Guns and governing don’t mix
John Coldiron is correct: It’s absolutely his right to openly carry a gun into an East Nottingham Township meeting.
But just because it’s his right doesn’t mean that it’s right.
At the most recent East Nottingham Township Board of Supervisors meeting on Aug. 13, Coldiron, the chairman of the board of supervisors, presided over the proceedings in a very pleasant, cordial manner. He sought residents’ opinions on a variety of subjects during the course of the meeting. There was nothing threatening about his demeanor. “We’re here for you guys,” he told the audience at one point.
Yet, there was something troubling about the sight of a supervisor sitting at the table with a gun strapped to his side.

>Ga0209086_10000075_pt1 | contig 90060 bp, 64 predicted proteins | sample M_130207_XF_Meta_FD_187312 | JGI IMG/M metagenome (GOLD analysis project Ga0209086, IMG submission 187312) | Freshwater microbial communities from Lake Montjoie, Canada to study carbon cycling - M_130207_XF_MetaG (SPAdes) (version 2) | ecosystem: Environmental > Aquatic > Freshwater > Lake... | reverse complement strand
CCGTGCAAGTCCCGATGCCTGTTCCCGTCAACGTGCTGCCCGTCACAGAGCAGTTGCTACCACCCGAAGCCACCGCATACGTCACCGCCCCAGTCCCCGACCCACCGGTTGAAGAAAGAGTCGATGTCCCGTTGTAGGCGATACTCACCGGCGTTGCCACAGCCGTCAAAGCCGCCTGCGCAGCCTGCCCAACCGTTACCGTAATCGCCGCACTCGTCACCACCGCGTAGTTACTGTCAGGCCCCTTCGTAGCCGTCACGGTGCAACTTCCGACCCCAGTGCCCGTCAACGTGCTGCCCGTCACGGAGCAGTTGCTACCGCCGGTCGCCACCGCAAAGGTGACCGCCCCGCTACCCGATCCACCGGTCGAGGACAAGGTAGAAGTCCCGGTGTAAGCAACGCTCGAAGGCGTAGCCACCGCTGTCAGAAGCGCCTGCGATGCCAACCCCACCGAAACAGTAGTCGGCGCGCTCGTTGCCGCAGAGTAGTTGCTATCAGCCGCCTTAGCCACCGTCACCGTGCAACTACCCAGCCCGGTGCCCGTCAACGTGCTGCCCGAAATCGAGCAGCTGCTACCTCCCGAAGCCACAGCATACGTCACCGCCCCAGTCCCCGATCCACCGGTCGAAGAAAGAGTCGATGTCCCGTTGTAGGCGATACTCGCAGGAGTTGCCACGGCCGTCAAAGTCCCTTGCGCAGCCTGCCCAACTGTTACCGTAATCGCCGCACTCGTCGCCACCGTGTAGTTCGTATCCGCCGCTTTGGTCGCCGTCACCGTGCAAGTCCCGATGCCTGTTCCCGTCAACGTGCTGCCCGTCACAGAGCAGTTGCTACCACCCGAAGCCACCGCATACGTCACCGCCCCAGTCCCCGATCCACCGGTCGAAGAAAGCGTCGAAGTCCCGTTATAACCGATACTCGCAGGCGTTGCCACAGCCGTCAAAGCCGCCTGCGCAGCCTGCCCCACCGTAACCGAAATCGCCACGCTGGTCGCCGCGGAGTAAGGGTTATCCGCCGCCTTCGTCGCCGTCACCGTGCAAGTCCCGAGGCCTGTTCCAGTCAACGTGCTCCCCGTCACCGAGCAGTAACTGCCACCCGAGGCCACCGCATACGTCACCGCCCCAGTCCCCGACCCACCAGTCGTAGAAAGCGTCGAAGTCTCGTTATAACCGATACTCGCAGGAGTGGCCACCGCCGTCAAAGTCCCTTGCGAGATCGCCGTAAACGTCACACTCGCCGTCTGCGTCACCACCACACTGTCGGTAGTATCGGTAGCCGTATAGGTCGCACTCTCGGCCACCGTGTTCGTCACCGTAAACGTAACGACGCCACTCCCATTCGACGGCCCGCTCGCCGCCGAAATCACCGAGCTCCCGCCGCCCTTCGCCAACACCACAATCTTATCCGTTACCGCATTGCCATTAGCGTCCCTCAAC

A group of residents has been at loggerheads with Coldiron and the other supervisors (at least those not named Gene Turns) over a variety of issues. Debates at the meetings have occasionally become heated.
Several of those residents who are at odds with Coldiron expressed their concerns that he would openly carry a gun to a public meeting. They contend that it’s not simply a case of a person exercising his Second Amendment right to carry a firearm; rather, it’s an attempt by the supervisor to intimidate his detractors.
That’s a problem. Common sense should prevail here. Guns and governing don’t mix. If even one resident feels threatened that their elected representative is carrying a gun to a public meeting, that’s one too many. Coldiron should leave his gun at home the next time.
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